You are also involved in a lot of social movements, especially non-profit organisations. What inspired you to do this? How can other young people follow suit?
Because I was frustrated about how our society is trapped in false consciousness and I cannot live in peace, knowing that many human-beings around me are exploited and repressed in the name of “development”. So I wanna join the fight.
Well, with the internet, you can actually simply search and start to browse which organization or community fits your passion and interest. My only suggestion would be: think and choose critically.

A lot of your illustrations seemed to be commissioned by intercultural organisations as well. How did this start and what is the most memorable experience of working together with them?
I joined some exchange programs and international events. It began when I wanted to go abroad but didn’t have enough money and savings. So I started to apply to these programs. The most impressive thing for me was the exposure of diversity. But now, if I reflect about my intercultural activities back then, I realized how it was typical diplomatic strategy. Many international events (unfortunately) are merely ceremonial; they don’t really want to make substantial change.

You once admitted that you are alter-capitalism. Why is that? What can we do to fight capitalism?
In my mind, or theoretically, I am actually anti-capitalist. But, in practice it is not that simple because capitalism has been the ideology of our age. That’s why for the sake of consistency I choose the word “alter” or “alternative”.
Like I said, its ideological and it’s not that easy to simply fight it. But we can simply start to notice and learn from our surroundings (people, environment), read books and contemplate, and discuss with friend about what we can do to make things better. I think the sense to fight injustice will come if you just let yourself to be fully “human”.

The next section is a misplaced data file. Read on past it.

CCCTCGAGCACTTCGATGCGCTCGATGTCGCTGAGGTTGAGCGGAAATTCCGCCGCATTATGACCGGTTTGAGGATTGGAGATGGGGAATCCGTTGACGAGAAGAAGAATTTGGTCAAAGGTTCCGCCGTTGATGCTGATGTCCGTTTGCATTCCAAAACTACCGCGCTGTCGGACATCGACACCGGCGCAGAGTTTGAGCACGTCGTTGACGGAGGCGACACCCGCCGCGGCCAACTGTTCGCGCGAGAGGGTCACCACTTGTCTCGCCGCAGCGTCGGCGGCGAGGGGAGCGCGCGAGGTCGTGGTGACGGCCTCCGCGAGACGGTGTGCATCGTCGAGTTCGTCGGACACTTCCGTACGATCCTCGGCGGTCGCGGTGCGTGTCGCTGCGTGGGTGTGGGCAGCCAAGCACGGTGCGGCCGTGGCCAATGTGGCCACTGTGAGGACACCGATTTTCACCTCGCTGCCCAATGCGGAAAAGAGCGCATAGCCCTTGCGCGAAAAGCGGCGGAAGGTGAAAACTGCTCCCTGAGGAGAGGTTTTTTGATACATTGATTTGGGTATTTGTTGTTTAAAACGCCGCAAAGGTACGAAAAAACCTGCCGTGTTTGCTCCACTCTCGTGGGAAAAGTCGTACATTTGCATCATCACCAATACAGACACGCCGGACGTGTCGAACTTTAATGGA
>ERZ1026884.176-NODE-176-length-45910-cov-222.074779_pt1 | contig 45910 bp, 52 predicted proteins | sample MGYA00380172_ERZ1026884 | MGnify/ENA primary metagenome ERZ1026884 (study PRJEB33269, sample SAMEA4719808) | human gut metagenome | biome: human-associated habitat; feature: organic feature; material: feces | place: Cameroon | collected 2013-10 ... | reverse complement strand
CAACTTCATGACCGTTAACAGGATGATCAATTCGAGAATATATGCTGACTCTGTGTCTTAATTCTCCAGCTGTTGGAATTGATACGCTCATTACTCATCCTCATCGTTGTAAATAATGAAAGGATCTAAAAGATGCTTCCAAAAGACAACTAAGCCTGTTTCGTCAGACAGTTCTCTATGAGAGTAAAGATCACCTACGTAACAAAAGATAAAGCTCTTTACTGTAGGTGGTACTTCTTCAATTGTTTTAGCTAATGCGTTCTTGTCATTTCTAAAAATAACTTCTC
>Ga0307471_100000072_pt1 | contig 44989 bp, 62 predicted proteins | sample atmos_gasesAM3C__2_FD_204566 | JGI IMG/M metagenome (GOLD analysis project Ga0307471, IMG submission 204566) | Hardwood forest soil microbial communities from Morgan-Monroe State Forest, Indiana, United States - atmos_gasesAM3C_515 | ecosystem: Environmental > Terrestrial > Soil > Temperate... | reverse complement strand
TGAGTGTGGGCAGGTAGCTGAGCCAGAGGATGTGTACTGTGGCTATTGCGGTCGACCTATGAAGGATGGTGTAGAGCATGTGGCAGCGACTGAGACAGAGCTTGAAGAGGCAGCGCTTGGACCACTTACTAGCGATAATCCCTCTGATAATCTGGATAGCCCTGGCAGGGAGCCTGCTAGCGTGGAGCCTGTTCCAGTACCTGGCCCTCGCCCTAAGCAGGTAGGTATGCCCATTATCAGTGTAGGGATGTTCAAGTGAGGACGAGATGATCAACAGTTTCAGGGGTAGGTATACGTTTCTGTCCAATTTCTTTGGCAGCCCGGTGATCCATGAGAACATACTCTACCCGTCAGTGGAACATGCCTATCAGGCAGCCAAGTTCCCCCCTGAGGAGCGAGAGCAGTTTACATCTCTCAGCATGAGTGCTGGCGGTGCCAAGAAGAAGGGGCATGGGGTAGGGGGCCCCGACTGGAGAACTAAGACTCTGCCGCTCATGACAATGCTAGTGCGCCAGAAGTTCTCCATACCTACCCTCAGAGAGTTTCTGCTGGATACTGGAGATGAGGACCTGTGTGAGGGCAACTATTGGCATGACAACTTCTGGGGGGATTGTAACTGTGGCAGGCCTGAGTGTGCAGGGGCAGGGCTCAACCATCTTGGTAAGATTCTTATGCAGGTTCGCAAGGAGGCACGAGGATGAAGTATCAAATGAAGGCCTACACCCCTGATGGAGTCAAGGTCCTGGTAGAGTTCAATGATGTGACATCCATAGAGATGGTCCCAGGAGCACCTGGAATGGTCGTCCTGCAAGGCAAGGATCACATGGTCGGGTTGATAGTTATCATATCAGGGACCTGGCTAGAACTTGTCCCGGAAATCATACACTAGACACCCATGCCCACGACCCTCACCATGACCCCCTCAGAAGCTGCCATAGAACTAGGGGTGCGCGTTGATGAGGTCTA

Nowadays many of the younger generations start to be attracted to and involved in the field of illustrations in Indonesia. What is your opinion on the creative industry in this country?
I think it’s nice how many people do art. But like i said, I hope people would direct their artworks for the betterment of the society. For example, one of my most favorite artist is Affandi because his artworks reflect his clear ideological stance on how he see reality. In this country, this kind of artwork is rare nowadays. 

What does the future look like for Giovanni Dessy?
I have so many plans. I want to take Master study, I want to continue drawing and explore illustrations, I want to make a centre of grassroots movement with my friends in Komune Rakapare, I want to make library, art and collaborative space, I want to get married and fight together with my partner (damn, I’m romantic) . So many exciting plans.

Any advice for new artists out there (including myself)?
Be brave, be independent, keep learning, reading, drawing, and playing outside :)

A little note from me

The first thing that came to mind when I see Giovanni's works is the simple warmth to it. Her tendency to use earthy tones and warmer colours makes me feel like at home. Her unique style is second to none, radiating with friendly vibes as well as down-to-earth aesthetics. Through her works, you can see Indonesia for what it really is; from the villages and rice fields, not the big malls and borguise wanna-be in the cities. What inspires me the most is the number of works and contribution she's done for social movements as well as diplomatic organisations throughout the years. Her principle to create not only to make "pretty" things but also to get people to fight for a cause is simply something to abide by. Knowing she is actually the same age as me is quite surreal. One thing is for sure: I would love to see more of her socially conscious artworks for years to come!